Reading Around the Globe: Taasia in Singapore
“The government has established an absolutely fantastic national library system. There are so many libraries around Singapore, and every little detail is made easy and convenient. Their backlist titles are very impressive, but new releases take quite a few months to arrive, and sometimes they don’t come at all.”
Welcome to Reading Around the Globe, a series here on Reader Voracious Blog geared at fostering a culture of understanding in the bookish community about access to books in various countries around the world. Each post in the series highlights a full interview with one international reader. You can read more about this series and catch up on previous interviews on the master post.
- What is your name? Taasia
- Blog URL? libraepaintspages.wordpress.com
- Twitter handle? @libraepaintspages
- Where do you live? I live in Singapore, but I’m Malaysian-Chinese.
- Do you find that there is a culture of reading where you live? If not, tell us a bit how you came to be one! There’s not really a culture of reading in where I live, though the government tries to encourage it. My parents actually got me into reading, actually – it started before I was born. And when I started to actually read at the age of 3, something just clicked, and I’ve been an avid reader since. My old school was also really great with supporting me as a reader, and that really helped too.
- What kinds of books do you enjoy reading? I mostly read (fluffy and hard-hitting) contemporary, but I do read the occasional fantasy, historical fiction and sci-fi, 98% of which is YA, since I’m a teen reader myself. I can and do read adult fiction and (the occasional middle grade).
- Have you always been a reader? Yes, pretty much, and I’m glad it’s that way.
- Do you also read books published in your native language/published locally to you? If so, tell us a bit about what kinds of books are published in your country! I was raised on international schools my whole life, so English is my first language, so I read English books.
- Are there libraries where you live? If so, what kinds of books can you find there? Are you able to get the books that you want? In Singapore, the government has established an absolutely fantastic national library system. There are so many libraries around Singapore, and every little detail is made easy and convenient. Their backlist titles are very impressive, but new releases take quite a few months to arrive, and sometimes they don’t come at all.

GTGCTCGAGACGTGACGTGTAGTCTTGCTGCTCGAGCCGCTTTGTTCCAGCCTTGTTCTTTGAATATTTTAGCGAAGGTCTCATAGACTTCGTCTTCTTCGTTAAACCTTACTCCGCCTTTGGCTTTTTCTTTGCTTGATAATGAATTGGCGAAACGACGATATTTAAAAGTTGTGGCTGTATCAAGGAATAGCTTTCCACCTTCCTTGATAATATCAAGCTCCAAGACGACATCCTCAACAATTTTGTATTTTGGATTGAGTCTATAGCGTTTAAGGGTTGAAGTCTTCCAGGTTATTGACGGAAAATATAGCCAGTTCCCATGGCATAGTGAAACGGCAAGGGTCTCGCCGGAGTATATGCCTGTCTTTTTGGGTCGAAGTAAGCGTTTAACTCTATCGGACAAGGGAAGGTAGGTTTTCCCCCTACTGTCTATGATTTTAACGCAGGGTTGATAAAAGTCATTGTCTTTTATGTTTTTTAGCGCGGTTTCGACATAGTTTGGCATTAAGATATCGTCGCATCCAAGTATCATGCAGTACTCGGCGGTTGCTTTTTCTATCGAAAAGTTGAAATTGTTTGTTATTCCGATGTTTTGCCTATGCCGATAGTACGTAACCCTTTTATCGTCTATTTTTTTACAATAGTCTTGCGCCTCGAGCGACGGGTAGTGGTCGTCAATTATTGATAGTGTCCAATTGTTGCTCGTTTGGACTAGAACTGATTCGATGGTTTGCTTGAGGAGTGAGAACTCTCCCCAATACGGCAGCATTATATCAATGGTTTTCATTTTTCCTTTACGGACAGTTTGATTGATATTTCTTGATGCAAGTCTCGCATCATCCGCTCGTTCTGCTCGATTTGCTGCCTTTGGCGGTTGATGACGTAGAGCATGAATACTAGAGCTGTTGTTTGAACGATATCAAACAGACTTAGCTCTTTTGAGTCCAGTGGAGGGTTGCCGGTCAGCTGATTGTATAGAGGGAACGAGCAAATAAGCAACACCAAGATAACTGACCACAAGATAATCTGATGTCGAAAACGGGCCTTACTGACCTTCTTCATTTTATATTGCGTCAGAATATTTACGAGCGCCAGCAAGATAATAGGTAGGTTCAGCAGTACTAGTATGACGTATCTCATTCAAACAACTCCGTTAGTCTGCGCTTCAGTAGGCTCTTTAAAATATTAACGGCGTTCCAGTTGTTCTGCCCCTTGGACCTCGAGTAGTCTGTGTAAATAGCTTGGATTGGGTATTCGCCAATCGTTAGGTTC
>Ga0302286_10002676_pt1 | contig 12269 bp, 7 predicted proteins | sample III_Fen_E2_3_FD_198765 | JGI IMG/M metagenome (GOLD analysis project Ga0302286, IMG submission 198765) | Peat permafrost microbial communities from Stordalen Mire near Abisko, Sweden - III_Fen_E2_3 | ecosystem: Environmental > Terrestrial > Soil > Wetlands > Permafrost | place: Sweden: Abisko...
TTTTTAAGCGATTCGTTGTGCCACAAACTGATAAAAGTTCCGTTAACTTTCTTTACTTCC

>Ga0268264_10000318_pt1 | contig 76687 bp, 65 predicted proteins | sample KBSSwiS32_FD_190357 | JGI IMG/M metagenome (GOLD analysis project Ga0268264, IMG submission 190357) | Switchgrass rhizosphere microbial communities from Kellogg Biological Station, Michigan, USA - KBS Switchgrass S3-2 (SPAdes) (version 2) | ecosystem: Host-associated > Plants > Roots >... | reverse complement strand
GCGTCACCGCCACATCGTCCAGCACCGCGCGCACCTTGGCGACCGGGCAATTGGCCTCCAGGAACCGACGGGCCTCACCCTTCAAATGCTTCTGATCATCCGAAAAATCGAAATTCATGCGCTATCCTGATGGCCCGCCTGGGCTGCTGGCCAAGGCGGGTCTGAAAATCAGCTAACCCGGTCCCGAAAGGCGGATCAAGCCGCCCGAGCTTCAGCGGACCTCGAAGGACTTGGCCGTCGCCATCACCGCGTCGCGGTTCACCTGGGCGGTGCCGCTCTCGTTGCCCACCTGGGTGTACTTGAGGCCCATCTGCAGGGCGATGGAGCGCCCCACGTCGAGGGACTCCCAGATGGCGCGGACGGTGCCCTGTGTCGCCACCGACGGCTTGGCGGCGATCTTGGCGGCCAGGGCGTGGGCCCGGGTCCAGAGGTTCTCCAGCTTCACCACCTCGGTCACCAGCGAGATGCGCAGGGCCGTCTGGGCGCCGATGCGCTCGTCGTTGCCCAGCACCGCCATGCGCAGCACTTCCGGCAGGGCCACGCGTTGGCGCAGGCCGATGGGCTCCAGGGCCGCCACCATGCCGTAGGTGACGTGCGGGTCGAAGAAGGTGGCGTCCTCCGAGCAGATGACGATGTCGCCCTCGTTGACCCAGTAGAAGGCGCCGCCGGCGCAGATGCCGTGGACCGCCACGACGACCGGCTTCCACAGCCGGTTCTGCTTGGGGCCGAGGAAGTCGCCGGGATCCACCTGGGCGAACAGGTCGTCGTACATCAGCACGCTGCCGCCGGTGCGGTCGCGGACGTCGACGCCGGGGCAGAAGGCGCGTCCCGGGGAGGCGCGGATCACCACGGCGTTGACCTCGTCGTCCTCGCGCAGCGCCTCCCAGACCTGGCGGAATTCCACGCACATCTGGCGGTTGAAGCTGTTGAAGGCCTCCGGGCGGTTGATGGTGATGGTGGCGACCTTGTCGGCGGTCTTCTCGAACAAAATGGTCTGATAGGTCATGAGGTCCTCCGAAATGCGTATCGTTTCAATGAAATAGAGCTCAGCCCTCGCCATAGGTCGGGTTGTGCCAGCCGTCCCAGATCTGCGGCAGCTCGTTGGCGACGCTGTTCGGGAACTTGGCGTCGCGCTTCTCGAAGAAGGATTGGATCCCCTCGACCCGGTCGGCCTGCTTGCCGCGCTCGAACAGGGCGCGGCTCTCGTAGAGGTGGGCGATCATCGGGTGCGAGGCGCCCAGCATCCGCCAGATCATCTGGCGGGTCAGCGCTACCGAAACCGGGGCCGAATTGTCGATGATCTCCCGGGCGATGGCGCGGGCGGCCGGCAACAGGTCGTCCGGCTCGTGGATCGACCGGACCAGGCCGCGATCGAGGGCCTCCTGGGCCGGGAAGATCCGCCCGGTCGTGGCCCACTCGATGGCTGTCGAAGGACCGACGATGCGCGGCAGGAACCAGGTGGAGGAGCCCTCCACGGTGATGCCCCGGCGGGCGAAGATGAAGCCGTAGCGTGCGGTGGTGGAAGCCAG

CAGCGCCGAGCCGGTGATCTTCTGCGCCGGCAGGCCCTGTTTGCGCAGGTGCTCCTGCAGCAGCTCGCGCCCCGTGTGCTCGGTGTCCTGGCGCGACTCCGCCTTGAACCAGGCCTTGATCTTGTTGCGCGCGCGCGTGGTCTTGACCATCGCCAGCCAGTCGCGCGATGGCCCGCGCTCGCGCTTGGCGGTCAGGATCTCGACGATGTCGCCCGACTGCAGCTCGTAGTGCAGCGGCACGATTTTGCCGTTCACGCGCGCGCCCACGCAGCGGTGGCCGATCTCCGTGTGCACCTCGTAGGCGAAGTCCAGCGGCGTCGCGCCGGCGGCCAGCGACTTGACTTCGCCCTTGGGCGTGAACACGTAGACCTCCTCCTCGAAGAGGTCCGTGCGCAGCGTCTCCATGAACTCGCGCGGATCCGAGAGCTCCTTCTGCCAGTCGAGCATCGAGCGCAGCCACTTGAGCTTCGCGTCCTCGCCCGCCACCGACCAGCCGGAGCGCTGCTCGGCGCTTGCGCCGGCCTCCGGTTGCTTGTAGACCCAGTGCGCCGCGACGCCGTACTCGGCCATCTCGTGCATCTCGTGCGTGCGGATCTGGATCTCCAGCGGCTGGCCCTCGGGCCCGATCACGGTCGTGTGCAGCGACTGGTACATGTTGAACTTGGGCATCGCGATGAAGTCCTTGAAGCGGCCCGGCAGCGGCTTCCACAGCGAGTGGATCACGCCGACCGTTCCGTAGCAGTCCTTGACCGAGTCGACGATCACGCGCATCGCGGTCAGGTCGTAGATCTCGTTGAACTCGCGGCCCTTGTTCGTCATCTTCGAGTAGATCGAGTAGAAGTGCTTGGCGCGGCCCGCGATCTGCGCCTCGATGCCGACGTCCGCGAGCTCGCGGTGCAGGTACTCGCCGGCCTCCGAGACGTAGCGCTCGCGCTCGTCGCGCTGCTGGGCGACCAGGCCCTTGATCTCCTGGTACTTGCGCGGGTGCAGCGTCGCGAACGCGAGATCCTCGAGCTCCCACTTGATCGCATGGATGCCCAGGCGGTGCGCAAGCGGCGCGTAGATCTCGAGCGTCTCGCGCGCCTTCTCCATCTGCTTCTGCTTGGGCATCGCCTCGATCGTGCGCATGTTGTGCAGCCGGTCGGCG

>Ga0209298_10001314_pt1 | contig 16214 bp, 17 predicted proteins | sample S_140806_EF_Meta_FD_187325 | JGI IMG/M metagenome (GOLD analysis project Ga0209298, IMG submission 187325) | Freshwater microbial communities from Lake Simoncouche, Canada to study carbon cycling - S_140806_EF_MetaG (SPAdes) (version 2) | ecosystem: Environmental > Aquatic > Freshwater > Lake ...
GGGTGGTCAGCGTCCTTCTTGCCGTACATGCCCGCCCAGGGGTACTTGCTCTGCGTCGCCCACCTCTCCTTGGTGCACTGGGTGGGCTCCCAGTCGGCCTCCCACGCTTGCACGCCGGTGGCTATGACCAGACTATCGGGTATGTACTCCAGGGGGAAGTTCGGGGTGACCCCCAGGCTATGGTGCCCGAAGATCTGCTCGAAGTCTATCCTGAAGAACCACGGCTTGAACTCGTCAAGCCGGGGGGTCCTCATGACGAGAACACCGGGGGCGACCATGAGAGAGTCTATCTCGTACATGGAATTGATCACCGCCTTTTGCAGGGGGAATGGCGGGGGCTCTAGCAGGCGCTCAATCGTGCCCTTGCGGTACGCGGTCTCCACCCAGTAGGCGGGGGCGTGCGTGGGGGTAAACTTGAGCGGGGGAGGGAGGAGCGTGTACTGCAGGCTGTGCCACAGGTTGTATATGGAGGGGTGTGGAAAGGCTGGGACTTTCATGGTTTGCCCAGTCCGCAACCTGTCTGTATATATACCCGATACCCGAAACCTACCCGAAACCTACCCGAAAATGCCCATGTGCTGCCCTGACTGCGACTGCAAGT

- How prevalent are English published books where you live in bookstores? (For example, books printed by HarperCollins.) In the bigger, branded bookstores such as Kinokuniya, English books are extremely easy to find.
- Do you use NetGalley or Edelweiss to request electronic galleys for review? If so, what kind of success rate would you estimate for you personally? Having set up my blog in March of 2018, I don’t use NetGalley or Edelweiss to request e-galleys, and will probably only begin my Edelweiss account at the beginning of 2019, as NetGalley is not great for international bloggers. I’m focusing on consistency on my blog before requesting arcs of any kind for now.
- Do you experience hurdles or barriers to access for the kinds of books that you read? Please explain if so. Definitely. Though Singapore has a really great range of books, especially amongst Asian countries, we still have limits on books that we have access too. A lot of people resort to using ePub websites to be able to get the books that they want to read, since books are really expensive in bookstores. Websites such as Amazon is not a great option as shipping rates are an absolute nightmare. Though Book Depository is our saving grace, books that we want can take at least 2 weeks to arrive and the communication between Book Depository and the customer isn’t great. (I’ve had personal experience).
- If you could make one change to the publishing landscape, what would you do? Focus more on the international bookish community for sure. It’s a huge market, and it can extend to so many people around the world. I would focus on giving more opportunities to international bloggers, bookstagramers, booktubers and everyone in the community.
- Help other international bloggers out… What resources do you use to obtain the books that you want to read? When I buy books (around once every 3 months) I use generally Singapore resources (for example, Open Trolley and Kinokuniya – hi, Singapore readers!). Internationally, I’ve used Book Depository once, but the results were mixed. They do have fantastic prices and free international shipping, though.
- Do you have any other experiences as a reader around the world that you would like to share? I would just wish that people in the bookish community hailing from places with immense privilege, such as the US, Canada, Australia and the UK have more empathy for international readers and the lack of resources they have, especially for authors. I understand how they feel regarding piracy, but readers really do have no choice since some places have either little to no libraries and a lack of availability for books such as new releases, LGBTQIA+ literature and have to face censorship.
Please note that all experiences reflected in the interviews are personal and are not meant to generalize what reading access is like in each country. If you are interested in participating please DM me on Twitter.
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